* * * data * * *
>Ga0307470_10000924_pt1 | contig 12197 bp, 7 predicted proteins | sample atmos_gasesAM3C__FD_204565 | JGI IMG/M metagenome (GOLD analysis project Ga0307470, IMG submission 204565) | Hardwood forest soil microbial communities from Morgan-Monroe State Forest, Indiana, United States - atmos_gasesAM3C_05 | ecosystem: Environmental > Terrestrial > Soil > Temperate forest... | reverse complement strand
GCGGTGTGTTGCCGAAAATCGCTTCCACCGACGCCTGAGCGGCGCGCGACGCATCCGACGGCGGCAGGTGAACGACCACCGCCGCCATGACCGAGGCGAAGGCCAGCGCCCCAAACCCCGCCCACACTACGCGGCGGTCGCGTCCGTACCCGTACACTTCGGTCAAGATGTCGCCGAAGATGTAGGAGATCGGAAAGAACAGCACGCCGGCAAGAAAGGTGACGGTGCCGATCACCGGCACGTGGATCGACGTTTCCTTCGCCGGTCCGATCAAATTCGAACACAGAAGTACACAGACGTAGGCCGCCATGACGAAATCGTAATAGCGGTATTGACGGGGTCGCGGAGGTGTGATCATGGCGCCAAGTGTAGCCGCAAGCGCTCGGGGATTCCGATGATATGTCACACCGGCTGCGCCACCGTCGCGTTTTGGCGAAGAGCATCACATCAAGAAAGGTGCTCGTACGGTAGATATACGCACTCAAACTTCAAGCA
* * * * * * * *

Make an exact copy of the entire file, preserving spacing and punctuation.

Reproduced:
>Ga0307470_10000924_pt1 | contig 12197 bp, 7 predicted proteins | sample atmos_gasesAM3C__FD_204565 | JGI IMG/M metagenome (GOLD analysis project Ga0307470, IMG submission 204565) | Hardwood forest soil microbial communities from Morgan-Monroe State Forest, Indiana, United States - atmos_gasesAM3C_05 | ecosystem: Environmental > Terrestrial > Soil > Temperate forest... | reverse complement strand
GCGGTGTGTTGCCGAAAATCGCTTCCACCGACGCCTGAGCGGCGCGCGACGCATCCGACGGCGGCAGGTGAACGACCACCGCCGCCATGACCGAGGCGAAGGCCAGCGCCCCAAACCCCGCCCACACTACGCGGCGGTCGCGTCCGTACCCGTACACTTCGGTCAAGATGTCGCCGAAGATGTAGGAGATCGGAAAGAACAGCACGCCGGCAAGAAAGGTGACGGTGCCGATCACCGGCACGTGGATCGACGTTTCCTTCGCCGGTCCGATCAAATTCGAACACAGAAGTACACAGACGTAGGCCGCCATGACGAAATCGTAATAGCGGTATTGACGGGGTCGCGGAGGTGTGATCATGGCGCCAAGTGTAGCCGCAAGCGCTCGGGGATTCCGATGATATGTCACACCGGCTGCGCCACCGTCGCGTTTTGGCGAAGAGCATCACATCAAGAAAGGTGCTCGTACGGTAGATATACGCACTCAAACTTCAAGCA